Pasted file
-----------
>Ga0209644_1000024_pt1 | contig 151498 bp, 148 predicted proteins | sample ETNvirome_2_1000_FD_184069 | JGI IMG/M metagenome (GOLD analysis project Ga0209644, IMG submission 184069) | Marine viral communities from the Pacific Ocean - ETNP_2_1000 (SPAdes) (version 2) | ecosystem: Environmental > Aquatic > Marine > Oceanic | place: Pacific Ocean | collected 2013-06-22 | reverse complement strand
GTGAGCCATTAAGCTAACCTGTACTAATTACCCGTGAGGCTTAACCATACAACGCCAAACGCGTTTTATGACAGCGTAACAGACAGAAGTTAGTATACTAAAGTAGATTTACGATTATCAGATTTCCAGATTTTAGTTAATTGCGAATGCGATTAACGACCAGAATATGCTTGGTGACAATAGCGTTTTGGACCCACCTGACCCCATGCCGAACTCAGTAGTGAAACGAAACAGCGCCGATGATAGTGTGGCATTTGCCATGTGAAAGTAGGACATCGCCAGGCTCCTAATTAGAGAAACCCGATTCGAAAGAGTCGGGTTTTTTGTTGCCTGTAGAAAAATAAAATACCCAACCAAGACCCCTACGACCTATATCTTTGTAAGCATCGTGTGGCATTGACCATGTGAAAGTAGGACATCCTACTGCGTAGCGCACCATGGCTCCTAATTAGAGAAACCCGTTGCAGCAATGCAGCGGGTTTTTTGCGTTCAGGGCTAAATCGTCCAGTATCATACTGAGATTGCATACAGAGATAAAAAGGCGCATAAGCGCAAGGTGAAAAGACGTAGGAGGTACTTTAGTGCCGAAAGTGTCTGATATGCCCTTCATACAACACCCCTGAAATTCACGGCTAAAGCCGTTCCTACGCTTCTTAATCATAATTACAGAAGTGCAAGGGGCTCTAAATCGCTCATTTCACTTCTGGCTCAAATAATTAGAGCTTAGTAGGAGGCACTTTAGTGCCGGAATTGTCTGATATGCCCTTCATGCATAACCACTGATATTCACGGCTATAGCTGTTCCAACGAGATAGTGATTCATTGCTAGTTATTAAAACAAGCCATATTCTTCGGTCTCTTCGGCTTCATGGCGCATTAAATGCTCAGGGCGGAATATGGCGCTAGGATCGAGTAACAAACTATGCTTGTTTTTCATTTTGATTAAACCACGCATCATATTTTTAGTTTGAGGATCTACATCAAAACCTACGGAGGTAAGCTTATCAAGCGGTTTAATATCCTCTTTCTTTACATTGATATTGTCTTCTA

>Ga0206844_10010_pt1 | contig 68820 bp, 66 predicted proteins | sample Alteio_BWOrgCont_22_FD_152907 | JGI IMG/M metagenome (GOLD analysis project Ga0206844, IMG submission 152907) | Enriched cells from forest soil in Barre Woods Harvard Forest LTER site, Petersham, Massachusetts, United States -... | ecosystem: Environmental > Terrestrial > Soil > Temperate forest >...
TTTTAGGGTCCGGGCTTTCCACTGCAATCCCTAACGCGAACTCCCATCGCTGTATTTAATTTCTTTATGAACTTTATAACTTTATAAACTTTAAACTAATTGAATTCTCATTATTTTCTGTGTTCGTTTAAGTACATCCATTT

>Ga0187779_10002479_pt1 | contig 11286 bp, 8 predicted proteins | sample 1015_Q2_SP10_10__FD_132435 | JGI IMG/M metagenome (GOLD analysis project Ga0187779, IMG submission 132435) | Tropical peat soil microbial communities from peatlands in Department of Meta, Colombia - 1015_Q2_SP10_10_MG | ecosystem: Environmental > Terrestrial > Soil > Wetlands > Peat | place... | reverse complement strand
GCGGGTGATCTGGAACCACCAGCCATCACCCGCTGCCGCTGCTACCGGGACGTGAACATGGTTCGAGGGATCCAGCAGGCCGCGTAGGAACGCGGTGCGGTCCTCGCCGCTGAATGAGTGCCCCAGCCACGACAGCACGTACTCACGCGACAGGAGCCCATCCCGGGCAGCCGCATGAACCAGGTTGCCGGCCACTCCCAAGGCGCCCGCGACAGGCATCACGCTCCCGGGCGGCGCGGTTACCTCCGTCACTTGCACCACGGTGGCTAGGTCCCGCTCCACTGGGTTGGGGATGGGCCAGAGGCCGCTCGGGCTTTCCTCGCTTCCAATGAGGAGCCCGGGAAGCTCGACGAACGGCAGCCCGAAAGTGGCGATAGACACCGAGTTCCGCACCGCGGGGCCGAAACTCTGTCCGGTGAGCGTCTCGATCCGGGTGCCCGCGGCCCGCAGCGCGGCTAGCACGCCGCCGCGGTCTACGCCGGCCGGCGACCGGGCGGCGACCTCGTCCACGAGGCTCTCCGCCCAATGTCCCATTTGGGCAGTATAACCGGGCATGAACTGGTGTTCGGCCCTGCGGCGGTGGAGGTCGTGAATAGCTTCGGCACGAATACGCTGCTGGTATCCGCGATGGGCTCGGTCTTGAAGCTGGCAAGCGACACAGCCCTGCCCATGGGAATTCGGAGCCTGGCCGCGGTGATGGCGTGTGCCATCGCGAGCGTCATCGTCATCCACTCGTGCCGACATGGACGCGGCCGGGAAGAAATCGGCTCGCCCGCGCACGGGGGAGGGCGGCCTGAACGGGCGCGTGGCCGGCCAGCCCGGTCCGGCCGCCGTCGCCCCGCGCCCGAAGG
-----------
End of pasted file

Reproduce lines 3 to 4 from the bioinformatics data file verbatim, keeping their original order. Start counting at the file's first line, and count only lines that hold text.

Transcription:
>Ga0206844_10010_pt1 | contig 68820 bp, 66 predicted proteins | sample Alteio_BWOrgCont_22_FD_152907 | JGI IMG/M metagenome (GOLD analysis project Ga0206844, IMG submission 152907) | Enriched cells from forest soil in Barre Woods Harvard Forest LTER site, Petersham, Massachusetts, United States -... | ecosystem: Environmental > Terrestrial > Soil > Temperate forest >...
TTTTAGGGTCCGGGCTTTCCACTGCAATCCCTAACGCGAACTCCCATCGCTGTATTTAATTTCTTTATGAACTTTATAACTTTATAAACTTTAAACTAATTGAATTCTCATTATTTTCTGTGTTCGTTTAAGTACATCCATTT